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The Law Society has stated that it supports the Law Commission’s proposal that Courts should be able to recognise people’s final wishes, even where there is not a traditionally valid Will.
In the consultation, which concluded on 10th November 2017, the Commission were to consider whether the Courts should have the power to dispense of the formalities of a Will if the will-maker has made their intentions clear. This could include their final wishes having been sent via an audio recording or an electric message, such as a text or email. Presently, for a Will to be valid, it must be in writing, by a person aged over 18 of sound mind and in the presence of two independent witnesses.
Joe Egan, the President of the Law Society, said: “When 40% of people die without making a will we know there is more we can do to make the process accessible to the public. The lack of a formal will should not restrict a court from respecting someone’s final wishes when those can be proven - with appropriate safeguards against fraud.”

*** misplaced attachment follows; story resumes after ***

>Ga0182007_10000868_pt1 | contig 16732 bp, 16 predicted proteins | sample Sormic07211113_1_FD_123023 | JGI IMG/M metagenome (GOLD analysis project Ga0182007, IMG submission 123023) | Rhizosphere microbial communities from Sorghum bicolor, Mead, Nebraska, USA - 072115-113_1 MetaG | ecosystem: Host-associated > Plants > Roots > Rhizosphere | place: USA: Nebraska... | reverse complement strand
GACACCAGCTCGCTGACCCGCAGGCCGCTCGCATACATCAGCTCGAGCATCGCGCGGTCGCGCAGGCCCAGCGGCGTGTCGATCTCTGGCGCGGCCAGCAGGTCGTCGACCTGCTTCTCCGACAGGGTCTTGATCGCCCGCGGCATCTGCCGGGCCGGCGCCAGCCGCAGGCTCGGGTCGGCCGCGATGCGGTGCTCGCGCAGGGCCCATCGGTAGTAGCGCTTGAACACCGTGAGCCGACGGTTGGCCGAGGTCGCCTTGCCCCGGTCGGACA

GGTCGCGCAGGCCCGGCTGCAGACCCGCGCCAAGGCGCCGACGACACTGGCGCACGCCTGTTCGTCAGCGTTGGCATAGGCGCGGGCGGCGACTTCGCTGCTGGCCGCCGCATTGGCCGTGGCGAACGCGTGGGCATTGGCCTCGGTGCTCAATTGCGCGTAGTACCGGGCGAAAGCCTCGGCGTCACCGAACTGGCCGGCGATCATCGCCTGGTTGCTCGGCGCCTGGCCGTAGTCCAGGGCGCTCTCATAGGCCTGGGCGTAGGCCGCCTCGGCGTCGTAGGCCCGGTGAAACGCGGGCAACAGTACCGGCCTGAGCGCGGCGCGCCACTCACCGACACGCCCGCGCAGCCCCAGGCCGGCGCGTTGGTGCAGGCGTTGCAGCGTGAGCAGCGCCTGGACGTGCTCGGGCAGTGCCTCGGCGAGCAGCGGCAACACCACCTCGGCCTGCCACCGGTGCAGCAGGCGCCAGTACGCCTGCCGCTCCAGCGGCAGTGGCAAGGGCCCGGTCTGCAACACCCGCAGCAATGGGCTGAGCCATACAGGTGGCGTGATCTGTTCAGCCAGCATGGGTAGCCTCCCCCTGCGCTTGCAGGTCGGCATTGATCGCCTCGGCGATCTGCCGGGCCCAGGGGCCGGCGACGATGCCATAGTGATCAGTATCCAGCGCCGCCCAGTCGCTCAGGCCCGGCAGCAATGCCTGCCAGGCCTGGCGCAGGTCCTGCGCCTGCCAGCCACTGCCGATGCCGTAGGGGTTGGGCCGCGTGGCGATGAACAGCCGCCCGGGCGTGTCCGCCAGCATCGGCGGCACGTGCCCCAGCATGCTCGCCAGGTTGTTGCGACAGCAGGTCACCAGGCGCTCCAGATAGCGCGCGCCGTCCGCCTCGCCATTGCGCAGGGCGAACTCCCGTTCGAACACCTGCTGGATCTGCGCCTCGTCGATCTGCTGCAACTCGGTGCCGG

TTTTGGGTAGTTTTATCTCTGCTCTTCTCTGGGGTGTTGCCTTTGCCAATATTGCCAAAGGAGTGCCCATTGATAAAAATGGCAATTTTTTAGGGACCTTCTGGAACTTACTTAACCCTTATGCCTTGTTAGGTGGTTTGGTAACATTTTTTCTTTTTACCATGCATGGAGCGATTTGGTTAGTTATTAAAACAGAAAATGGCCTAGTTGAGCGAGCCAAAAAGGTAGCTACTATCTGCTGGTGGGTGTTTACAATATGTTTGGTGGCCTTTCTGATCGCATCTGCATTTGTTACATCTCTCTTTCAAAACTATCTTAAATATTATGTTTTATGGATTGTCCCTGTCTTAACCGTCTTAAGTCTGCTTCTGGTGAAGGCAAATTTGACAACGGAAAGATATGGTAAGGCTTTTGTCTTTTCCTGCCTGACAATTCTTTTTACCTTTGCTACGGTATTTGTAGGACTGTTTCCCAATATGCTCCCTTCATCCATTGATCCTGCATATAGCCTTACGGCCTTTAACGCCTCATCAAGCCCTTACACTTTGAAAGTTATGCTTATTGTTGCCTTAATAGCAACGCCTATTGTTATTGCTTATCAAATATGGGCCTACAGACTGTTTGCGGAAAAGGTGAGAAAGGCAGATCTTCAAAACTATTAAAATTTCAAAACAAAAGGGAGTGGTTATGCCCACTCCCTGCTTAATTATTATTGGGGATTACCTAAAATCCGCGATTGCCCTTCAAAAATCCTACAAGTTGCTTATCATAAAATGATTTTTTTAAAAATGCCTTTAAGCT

As part of the Consultation, the Law Commission were also to consider proposals such as lowering the legal age to make a will to 16 and updating the laws governing testamentary capacity so that they are in line with the Mental Capacity Act 2005. The Law Society support these proposals stating that they would “bring clarity to courts and protect the rights of the most vulnerable people”.
The Law Society’s support of the consultation will be noted, whether or not the Government will take notice remains to be seen…. we will keep you informed of the eagerly-awaited results of the consultation!
At Ramsdens, we offer a specialist and affordable will writing service. To speak to someone about updating your Will or making a Will for the first time call us on 01484 821 500, text LAW to 67777 or email email@example.com .